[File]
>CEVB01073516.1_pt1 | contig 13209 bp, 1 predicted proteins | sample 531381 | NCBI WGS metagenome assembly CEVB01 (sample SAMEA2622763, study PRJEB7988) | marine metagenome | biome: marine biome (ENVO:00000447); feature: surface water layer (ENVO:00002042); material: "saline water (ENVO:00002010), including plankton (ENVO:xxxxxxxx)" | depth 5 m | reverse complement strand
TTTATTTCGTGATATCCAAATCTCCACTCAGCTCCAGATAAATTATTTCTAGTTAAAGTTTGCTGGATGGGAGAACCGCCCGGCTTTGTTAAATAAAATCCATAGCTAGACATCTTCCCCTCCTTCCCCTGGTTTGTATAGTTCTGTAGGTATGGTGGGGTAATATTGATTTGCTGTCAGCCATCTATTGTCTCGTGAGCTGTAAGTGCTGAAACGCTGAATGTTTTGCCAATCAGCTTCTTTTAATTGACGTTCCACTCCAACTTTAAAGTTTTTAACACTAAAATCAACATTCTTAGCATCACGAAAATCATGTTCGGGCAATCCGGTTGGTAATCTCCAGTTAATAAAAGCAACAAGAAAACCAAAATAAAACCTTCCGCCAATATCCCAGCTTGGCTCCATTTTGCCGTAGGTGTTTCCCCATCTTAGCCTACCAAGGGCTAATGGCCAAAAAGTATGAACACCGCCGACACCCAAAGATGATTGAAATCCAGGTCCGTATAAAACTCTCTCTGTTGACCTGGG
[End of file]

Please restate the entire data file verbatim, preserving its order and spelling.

>CEVB01073516.1_pt1 | contig 13209 bp, 1 predicted proteins | sample 531381 | NCBI WGS metagenome assembly CEVB01 (sample SAMEA2622763, study PRJEB7988) | marine metagenome | biome: marine biome (ENVO:00000447); feature: surface water layer (ENVO:00002042); material: "saline water (ENVO:00002010), including plankton (ENVO:xxxxxxxx)" | depth 5 m | reverse complement strand
TTTATTTCGTGATATCCAAATCTCCACTCAGCTCCAGATAAATTATTTCTAGTTAAAGTTTGCTGGATGGGAGAACCGCCCGGCTTTGTTAAATAAAATCCATAGCTAGACATCTTCCCCTCCTTCCCCTGGTTTGTATAGTTCTGTAGGTATGGTGGGGTAATATTGATTTGCTGTCAGCCATCTATTGTCTCGTGAGCTGTAAGTGCTGAAACGCTGAATGTTTTGCCAATCAGCTTCTTTTAATTGACGTTCCACTCCAACTTTAAAGTTTTTAACACTAAAATCAACATTCTTAGCATCACGAAAATCATGTTCGGGCAATCCGGTTGGTAATCTCCAGTTAATAAAAGCAACAAGAAAACCAAAATAAAACCTTCCGCCAATATCCCAGCTTGGCTCCATTTTGCCGTAGGTGTTTCCCCATCTTAGCCTACCAAGGGCTAATGGCCAAAAAGTATGAACACCGCCGACACCCAAAGATGATTGAAATCCAGGTCCGTATAAAACTCTCTCTGTTGACCTGGG